Sometimes it seems there are more elected officials than voters on the coast given the preponderance of water authorities, advisory boards and special districts in our largely rural and exurban area. But the Half Moon Bay City Council carries special weight among them, since it leads the Coastside’s only incorporated town.
That is why the one contested race for a seat on the council — pitting current Mayor Adam Eisen and longtime resident Joaquin Jimenez — is so important. After careful consideration, we think you should vote for Jimenez for the seat in District 3, which encompasses much of the south end of the downtown area.
Jimenez is a political newcomer, but he is well known throughout the city and across the coast. He has lived on the Coastside since childhood, attended Cabrillo Unified schools and later worked for them through the Hatch Elementary School immersion program. For 15 years, he was employed by the San Mateo County Probation Department, helping people transition to a better life. He now works as a community liaison for Ayudando Latinos a Soñar, the Half Moon Bay-based Latin culture and services organization that has grown in importance during the pandemic.
Jimenez is passionate about preserving his heritage and promoting the interests of people with similar backgrounds. And that is the root of why we endorse him for Half Moon Bay City Council. Jimenez is among our community’s most tireless advocates for working families. You see him delivering personal protective equipment to farmworkers, handing out food at open pantries, standing with protesters who demand a more just society. Current protests aren’t academic concerns for him. Jimenez has been profiled by law enforcement on the basis of his skin color. He will bring to the council a perspective it has never had and sometimes resisted.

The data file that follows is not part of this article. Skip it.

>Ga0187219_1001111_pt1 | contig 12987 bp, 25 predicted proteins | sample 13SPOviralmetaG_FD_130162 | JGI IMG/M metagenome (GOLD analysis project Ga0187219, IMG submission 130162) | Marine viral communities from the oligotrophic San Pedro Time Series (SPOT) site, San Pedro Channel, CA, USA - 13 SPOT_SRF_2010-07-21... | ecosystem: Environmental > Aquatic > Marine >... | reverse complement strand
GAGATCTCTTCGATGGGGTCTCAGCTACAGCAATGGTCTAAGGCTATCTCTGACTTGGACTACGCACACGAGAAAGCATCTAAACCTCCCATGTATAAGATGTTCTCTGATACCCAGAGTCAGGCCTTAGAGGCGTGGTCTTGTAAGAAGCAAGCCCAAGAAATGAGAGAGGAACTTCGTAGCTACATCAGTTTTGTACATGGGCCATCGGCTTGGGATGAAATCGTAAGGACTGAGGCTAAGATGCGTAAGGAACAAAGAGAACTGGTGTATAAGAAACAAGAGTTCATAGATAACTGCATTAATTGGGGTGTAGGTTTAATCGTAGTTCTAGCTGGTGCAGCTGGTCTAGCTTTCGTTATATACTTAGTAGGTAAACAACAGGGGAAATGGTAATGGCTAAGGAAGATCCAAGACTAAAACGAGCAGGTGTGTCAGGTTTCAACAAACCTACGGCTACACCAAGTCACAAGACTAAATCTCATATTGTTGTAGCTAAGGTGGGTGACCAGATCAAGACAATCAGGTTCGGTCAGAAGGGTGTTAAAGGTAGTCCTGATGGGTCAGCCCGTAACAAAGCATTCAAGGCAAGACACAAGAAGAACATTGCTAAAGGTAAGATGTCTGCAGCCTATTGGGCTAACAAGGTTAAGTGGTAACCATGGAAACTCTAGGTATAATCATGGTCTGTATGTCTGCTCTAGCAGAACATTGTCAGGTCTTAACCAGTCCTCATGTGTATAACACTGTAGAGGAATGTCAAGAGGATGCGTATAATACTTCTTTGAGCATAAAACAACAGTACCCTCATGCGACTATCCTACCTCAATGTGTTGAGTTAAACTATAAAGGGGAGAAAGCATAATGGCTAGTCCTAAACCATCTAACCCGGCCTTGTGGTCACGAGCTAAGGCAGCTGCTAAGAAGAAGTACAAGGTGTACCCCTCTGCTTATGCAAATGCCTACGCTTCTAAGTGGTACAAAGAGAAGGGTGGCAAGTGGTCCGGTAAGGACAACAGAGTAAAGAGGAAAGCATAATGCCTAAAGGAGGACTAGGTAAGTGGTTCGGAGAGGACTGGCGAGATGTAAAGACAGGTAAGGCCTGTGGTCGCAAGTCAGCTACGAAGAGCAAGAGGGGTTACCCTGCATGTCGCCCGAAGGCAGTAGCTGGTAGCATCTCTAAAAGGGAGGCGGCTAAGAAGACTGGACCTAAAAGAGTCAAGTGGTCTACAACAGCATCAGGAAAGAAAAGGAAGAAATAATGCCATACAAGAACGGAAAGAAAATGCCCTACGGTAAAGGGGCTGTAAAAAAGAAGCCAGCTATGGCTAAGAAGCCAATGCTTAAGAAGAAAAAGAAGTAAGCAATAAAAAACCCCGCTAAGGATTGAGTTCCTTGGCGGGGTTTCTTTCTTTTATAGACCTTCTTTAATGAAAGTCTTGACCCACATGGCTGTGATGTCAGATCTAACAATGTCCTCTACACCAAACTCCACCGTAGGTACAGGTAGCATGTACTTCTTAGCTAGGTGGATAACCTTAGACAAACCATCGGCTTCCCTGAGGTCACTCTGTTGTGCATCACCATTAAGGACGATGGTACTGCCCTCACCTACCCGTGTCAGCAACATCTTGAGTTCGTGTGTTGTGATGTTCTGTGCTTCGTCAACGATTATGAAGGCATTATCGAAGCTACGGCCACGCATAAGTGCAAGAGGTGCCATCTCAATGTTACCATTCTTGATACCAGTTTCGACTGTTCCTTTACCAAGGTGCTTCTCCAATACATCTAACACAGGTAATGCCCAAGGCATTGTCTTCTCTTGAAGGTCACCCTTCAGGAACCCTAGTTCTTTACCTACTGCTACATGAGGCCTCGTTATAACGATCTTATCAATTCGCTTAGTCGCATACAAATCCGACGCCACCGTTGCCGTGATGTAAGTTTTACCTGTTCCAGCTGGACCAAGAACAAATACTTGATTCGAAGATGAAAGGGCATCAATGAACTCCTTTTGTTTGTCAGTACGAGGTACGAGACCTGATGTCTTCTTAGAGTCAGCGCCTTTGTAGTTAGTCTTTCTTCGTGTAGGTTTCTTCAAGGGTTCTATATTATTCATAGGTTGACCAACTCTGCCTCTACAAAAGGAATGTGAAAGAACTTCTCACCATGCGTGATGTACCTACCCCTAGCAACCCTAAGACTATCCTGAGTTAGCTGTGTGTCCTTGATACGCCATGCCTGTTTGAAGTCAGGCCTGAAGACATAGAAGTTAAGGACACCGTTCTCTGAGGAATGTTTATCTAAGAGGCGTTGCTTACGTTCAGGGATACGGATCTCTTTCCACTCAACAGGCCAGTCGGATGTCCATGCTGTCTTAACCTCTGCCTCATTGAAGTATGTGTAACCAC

The U.S. Census shows that, like Jimenez, nearly a third of Half Moon Bay’s 12,000 residents are Latino. More than half of our public-school children share his heritage. Yet, Latino elected representatives are still pioneers, representing their community within a community in ways that are profound to the next generation of leaders.
We are not suggesting you vote for Jimenez because he was born with brown skin. We are suggesting that people who look like him feel invited to participate in civic affairs and that the rest of us consider their involvement integral to our collective strength. Jimenez isn’t just the Latino candidate; he’s the candidate best positioned to understand and represent people in the city who have never been represented like this.
This is not to say we have no confidence in Eisen. He has served the city well and he would continue to do so. He is a man of integrity with a business insight that will be missed. He has been a real leader through the pandemic. Our only real point of contention in our interview was his suggestion that Half Moon Bay needed more San Mateo County Sheriff’s deputies — to direct traffic. (Jimenez seemed more sensitive to the national moment, suggesting trained social service workers respond to emergencies when the particular call suggests more nuance than a gun and a badge.)
Jimenez will bring a fresh perspective to City Hall.
— Editorial board